Thames Water under fire as leaks hit highest level for five years

Campaigners have called for water to be taken into public ownership

Water coming out of a tap

Private water firm Thames Water is under fire once again after revelations that the rate of leaks from its pipes are at the highest level for five years. The news has sparked renewed calls for the three decade long privatisation experiment to be brought to an end.

Letters between the CEO of Thames Water Sarah Bentley and environment minister Rebecca Pow have been released under freedom of information laws and have revealed the scale of the company’s leakage problem.

According to the Guardian, Bentley told Pow: “Right now, we have the highest leakage rate since 2018. Consequently, we have already signalled to Ofwat that we are behind on our 2022/23 leakage performance and our target this year will now be very challenging to achieve.”

These revelations have been met with outrage by campaigners. Anti-privatisation group We Own It has reiterated their call for the water sector to be taken into public ownership.

Matthew Topham, Lead Campaigner at We Own It, told Left Foot Forward: “With leaks getting worse instead of better, regulation clearly isn’t working. But on top of this, billions of pounds are leaking out to shareholders in dividends each year that could be invested in our infrastructure.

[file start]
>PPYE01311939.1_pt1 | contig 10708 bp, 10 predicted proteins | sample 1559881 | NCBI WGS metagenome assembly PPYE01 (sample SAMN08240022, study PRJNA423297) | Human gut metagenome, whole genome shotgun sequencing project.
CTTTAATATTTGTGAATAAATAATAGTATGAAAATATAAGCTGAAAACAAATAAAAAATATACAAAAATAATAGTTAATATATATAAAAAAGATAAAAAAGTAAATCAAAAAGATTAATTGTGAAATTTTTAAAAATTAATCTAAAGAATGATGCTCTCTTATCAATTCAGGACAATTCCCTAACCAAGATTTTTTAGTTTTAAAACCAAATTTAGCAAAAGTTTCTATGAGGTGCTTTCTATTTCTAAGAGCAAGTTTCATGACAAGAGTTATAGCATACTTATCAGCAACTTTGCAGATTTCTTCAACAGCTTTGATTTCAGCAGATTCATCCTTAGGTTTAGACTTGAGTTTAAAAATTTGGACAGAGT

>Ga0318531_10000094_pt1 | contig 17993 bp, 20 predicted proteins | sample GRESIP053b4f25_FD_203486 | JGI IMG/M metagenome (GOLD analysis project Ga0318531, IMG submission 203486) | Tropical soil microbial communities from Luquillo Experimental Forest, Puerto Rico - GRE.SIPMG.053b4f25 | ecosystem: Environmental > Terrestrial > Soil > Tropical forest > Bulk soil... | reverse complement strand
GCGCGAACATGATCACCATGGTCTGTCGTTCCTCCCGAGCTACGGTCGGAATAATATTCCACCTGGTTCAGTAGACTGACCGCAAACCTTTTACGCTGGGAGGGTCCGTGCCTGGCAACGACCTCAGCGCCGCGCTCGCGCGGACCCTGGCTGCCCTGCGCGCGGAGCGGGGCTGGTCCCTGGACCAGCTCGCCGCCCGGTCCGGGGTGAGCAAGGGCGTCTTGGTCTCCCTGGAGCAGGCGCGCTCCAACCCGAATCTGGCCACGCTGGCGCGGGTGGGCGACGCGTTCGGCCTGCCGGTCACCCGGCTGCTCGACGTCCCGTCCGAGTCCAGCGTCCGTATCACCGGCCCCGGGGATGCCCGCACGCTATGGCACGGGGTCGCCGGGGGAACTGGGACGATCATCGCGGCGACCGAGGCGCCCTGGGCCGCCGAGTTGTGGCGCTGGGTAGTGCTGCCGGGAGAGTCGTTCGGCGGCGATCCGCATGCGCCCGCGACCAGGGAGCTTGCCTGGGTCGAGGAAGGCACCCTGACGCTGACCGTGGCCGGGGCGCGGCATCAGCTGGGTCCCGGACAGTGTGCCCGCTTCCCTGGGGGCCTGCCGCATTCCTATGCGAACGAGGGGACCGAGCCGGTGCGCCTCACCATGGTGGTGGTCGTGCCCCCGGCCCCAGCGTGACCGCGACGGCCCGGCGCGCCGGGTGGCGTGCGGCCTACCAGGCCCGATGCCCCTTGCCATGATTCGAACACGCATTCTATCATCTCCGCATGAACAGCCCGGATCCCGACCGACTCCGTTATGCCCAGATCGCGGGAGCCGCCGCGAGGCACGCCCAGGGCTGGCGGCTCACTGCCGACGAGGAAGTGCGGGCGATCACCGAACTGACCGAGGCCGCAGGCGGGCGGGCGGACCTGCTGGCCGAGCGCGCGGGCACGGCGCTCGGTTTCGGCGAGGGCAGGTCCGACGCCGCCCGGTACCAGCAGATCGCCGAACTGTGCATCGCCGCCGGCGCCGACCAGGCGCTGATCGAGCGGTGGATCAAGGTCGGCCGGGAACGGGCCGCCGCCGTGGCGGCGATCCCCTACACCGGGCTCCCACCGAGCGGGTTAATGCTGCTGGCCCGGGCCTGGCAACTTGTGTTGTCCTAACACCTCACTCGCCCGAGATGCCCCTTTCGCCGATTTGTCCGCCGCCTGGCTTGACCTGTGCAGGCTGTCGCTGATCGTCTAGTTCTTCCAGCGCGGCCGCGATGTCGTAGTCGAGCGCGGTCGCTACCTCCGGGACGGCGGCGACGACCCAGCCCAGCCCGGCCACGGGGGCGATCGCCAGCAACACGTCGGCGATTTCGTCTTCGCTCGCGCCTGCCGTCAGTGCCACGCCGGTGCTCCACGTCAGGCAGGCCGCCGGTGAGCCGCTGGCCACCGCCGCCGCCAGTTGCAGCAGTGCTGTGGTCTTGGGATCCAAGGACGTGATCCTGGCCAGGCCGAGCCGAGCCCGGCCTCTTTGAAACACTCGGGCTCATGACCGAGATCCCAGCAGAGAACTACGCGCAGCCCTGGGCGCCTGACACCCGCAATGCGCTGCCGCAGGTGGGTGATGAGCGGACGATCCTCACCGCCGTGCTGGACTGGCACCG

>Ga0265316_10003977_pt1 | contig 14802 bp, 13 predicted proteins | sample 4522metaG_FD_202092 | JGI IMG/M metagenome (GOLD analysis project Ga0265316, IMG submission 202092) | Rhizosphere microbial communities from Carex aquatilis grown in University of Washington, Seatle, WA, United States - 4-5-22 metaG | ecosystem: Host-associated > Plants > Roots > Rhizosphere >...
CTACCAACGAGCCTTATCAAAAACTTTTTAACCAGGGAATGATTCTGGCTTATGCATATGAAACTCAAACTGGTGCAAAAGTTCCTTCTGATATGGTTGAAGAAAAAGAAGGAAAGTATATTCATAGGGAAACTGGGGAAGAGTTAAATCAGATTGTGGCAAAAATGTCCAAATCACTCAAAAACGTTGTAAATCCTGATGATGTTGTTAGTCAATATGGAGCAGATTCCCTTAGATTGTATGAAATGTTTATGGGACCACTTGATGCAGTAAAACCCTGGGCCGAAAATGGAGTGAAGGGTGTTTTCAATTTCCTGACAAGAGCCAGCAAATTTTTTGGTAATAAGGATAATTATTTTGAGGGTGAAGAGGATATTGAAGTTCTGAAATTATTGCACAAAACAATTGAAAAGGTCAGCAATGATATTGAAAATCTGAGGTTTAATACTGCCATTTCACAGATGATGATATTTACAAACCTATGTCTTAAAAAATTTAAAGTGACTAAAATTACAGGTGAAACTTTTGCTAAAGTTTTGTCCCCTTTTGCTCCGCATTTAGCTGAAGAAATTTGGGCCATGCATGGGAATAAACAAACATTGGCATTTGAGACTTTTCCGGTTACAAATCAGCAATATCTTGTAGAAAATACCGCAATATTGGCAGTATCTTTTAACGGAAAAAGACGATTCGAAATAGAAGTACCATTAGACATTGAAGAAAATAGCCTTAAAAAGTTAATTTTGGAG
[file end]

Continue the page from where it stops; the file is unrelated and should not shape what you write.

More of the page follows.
“If we want to bring our water system into the 21st century, we need to plug the leak and bring water into public ownership.”

Presently, problems with infrastructure managed by private water companies leads to between two and three billion litres of water leaking out of the system every single day. In 2022, the trade union GMB calculated that the amount of water that leaked out of Thames Water’s infrastructure each day was the equivalent of running a hosepipe for more than 73 years.

Private water companies have been under increasing scrutiny in recent months as a result of the sewage pollution scandal. These companies operate a network of thousands of sewer overflows which they use to discharge raw sewage into Britain’s rivers and seas. Last year, private water companies released raw sewage into rivers and seas in England for more than 1.75 million hours, with an average of 825 sewage spills per day.

In addition to legally permitted discharges, Thames Water has also faced hefty fines for water pollution. Between 2017 and 2021, the company accrued £32.4 million in fines over 11 separate incidents of water pollution.

Since privatisation in 1989, water companies have paid out more than £70 billion to shareholders.

Chris Jarvis is head of strategy and development at Left Foot Forward

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